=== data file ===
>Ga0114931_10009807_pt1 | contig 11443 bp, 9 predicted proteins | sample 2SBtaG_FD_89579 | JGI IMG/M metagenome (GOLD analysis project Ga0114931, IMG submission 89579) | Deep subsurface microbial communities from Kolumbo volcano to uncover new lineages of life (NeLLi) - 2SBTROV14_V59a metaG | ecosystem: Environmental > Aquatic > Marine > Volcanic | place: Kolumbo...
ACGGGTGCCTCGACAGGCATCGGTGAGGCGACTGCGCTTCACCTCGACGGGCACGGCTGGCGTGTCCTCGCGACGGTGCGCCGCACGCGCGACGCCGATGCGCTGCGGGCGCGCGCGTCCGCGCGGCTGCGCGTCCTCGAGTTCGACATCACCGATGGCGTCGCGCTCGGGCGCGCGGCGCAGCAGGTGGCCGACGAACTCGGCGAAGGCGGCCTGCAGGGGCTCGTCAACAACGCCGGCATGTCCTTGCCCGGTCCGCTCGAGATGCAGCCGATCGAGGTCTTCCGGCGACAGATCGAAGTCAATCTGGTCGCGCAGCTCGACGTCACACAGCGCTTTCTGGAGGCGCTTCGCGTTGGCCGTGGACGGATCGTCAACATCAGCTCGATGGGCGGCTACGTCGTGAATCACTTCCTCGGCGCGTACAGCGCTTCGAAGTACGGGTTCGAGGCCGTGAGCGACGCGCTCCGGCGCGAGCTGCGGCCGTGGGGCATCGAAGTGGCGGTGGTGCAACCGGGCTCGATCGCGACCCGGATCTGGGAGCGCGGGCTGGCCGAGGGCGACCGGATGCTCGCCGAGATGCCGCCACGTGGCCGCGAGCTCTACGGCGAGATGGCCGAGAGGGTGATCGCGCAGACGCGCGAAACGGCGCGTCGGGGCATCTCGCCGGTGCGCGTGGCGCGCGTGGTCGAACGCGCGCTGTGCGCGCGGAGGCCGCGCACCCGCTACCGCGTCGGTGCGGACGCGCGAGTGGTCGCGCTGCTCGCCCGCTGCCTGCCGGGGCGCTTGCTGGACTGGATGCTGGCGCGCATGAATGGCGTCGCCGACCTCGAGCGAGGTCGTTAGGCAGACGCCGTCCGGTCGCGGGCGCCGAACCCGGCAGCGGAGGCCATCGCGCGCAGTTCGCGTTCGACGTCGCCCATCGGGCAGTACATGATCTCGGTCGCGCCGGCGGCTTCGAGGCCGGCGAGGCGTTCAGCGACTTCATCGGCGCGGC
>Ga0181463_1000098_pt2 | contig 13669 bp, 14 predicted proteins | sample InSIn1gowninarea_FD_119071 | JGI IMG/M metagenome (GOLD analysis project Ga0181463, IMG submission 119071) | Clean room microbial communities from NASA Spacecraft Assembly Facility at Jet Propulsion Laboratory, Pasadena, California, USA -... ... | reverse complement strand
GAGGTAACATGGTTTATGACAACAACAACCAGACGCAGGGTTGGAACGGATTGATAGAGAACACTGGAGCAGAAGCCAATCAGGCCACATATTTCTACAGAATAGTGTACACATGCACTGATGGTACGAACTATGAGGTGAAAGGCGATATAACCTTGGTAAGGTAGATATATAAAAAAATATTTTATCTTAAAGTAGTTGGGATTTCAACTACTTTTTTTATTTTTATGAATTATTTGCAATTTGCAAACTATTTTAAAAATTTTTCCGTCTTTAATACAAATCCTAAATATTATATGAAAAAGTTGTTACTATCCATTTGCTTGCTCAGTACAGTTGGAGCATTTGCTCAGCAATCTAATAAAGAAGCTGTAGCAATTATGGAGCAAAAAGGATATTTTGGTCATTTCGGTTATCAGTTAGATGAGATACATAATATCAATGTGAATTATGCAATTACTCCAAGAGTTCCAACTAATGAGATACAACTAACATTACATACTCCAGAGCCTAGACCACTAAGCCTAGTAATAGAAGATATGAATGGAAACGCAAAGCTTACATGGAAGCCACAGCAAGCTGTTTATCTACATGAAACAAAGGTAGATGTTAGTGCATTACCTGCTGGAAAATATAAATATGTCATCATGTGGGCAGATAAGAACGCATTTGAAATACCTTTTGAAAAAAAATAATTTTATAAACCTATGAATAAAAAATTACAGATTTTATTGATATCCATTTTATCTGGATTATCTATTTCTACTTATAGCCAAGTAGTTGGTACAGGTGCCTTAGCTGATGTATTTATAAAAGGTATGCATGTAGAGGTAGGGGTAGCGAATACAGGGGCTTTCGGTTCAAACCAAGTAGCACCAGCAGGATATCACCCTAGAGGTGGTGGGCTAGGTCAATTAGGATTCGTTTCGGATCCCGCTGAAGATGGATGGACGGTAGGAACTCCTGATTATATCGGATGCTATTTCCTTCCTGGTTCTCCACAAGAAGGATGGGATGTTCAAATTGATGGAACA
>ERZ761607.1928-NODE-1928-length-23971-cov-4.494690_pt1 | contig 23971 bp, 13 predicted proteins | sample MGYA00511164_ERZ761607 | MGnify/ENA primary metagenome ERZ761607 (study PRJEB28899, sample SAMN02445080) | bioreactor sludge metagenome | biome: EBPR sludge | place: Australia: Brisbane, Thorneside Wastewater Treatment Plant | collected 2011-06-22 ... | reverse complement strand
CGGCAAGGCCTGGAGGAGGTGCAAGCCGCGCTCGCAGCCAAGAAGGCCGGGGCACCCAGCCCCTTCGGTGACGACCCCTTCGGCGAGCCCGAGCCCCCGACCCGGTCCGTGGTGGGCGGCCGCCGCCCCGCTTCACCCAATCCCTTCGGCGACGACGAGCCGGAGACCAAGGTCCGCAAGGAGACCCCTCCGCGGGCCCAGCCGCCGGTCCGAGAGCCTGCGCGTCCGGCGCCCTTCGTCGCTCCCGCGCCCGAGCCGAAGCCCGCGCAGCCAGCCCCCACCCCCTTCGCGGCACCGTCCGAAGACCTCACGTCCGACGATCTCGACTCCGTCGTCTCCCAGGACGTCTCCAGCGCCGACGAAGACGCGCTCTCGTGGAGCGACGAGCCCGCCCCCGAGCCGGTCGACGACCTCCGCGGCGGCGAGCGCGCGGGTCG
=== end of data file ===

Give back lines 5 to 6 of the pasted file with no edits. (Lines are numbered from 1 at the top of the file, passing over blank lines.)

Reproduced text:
>ERZ761607.1928-NODE-1928-length-23971-cov-4.494690_pt1 | contig 23971 bp, 13 predicted proteins | sample MGYA00511164_ERZ761607 | MGnify/ENA primary metagenome ERZ761607 (study PRJEB28899, sample SAMN02445080) | bioreactor sludge metagenome | biome: EBPR sludge | place: Australia: Brisbane, Thorneside Wastewater Treatment Plant | collected 2011-06-22 ... | reverse complement strand
CGGCAAGGCCTGGAGGAGGTGCAAGCCGCGCTCGCAGCCAAGAAGGCCGGGGCACCCAGCCCCTTCGGTGACGACCCCTTCGGCGAGCCCGAGCCCCCGACCCGGTCCGTGGTGGGCGGCCGCCGCCCCGCTTCACCCAATCCCTTCGGCGACGACGAGCCGGAGACCAAGGTCCGCAAGGAGACCCCTCCGCGGGCCCAGCCGCCGGTCCGAGAGCCTGCGCGTCCGGCGCCCTTCGTCGCTCCCGCGCCCGAGCCGAAGCCCGCGCAGCCAGCCCCCACCCCCTTCGCGGCACCGTCCGAAGACCTCACGTCCGACGATCTCGACTCCGTCGTCTCCCAGGACGTCTCCAGCGCCGACGAAGACGCGCTCTCGTGGAGCGACGAGCCCGCCCCCGAGCCGGTCGACGACCTCCGCGGCGGCGAGCGCGCGGGTCG